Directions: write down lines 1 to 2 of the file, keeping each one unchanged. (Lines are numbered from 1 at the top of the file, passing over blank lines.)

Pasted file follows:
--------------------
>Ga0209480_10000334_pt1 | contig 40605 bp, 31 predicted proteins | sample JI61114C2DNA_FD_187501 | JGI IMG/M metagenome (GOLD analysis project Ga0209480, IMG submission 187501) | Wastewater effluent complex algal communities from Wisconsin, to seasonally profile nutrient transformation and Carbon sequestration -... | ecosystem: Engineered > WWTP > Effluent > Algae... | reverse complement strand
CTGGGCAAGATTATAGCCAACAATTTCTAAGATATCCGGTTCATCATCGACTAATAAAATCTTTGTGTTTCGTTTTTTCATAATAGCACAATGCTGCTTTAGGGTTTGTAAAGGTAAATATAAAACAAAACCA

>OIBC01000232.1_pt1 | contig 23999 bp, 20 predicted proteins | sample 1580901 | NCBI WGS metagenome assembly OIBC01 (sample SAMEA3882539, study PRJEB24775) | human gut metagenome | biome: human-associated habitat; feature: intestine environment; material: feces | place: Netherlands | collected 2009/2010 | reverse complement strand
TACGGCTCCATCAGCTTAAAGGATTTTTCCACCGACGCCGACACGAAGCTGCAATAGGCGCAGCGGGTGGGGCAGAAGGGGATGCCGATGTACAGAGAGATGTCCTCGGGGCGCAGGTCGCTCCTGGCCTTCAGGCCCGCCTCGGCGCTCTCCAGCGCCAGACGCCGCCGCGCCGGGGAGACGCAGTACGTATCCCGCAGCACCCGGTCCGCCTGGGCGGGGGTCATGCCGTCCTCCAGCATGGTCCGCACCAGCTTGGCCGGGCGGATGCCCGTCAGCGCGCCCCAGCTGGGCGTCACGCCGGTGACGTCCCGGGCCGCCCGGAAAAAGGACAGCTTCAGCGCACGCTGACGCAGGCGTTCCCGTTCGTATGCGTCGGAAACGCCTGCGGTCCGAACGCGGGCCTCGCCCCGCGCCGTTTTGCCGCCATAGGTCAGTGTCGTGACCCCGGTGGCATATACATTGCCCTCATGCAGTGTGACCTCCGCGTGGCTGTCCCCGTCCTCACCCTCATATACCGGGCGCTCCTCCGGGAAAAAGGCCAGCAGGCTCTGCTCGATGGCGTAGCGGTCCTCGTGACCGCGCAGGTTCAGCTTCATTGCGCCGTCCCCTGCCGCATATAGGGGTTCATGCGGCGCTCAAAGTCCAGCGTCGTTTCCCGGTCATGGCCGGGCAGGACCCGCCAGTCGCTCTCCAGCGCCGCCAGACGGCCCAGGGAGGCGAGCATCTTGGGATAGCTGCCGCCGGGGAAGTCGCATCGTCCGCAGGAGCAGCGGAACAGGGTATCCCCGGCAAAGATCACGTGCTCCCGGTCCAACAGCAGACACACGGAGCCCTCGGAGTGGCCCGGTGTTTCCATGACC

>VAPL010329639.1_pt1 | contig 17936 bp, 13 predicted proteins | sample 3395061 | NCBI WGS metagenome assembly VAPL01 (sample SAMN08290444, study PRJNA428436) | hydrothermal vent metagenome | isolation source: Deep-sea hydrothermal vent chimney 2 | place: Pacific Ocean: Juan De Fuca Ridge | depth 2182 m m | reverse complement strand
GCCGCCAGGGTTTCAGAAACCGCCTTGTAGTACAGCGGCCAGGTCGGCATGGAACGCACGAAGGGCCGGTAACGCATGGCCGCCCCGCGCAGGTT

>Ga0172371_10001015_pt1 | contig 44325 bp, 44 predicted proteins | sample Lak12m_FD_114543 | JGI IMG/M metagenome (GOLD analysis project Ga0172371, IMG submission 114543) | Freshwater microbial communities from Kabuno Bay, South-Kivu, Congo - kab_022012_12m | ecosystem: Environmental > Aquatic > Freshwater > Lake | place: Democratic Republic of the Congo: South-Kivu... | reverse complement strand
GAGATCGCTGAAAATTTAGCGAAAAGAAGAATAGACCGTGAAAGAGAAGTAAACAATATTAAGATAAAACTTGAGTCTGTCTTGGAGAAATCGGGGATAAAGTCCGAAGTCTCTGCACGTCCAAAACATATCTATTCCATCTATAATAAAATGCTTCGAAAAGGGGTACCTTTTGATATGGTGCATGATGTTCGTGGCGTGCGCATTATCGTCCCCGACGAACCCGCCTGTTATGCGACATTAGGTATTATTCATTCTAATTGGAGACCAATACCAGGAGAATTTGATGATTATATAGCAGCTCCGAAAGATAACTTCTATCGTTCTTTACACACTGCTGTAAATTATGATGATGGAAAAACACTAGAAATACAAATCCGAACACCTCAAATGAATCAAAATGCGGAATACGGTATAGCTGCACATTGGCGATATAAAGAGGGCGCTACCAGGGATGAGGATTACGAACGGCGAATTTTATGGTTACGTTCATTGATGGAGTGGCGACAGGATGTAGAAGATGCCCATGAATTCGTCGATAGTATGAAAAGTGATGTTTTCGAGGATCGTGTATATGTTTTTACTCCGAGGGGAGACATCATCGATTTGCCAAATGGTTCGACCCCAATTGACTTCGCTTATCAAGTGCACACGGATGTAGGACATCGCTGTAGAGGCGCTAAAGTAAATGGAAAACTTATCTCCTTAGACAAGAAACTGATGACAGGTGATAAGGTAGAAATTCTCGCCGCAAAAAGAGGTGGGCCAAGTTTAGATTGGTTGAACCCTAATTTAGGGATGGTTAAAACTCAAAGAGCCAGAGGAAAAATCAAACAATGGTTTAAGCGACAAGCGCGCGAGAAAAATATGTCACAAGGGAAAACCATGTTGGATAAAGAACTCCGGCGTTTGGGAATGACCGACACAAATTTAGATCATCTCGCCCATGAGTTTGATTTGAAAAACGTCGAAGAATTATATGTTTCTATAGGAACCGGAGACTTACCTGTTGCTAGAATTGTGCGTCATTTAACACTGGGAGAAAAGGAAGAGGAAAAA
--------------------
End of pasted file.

>Ga0209480_10000334_pt1 | contig 40605 bp, 31 predicted proteins | sample JI61114C2DNA_FD_187501 | JGI IMG/M metagenome (GOLD analysis project Ga0209480, IMG submission 187501) | Wastewater effluent complex algal communities from Wisconsin, to seasonally profile nutrient transformation and Carbon sequestration -... | ecosystem: Engineered > WWTP > Effluent > Algae... | reverse complement strand
CTGGGCAAGATTATAGCCAACAATTTCTAAGATATCCGGTTCATCATCGACTAATAAAATCTTTGTGTTTCGTTTTTTCATAATAGCACAATGCTGCTTTAGGGTTTGTAAAGGTAAATATAAAACAAAACCA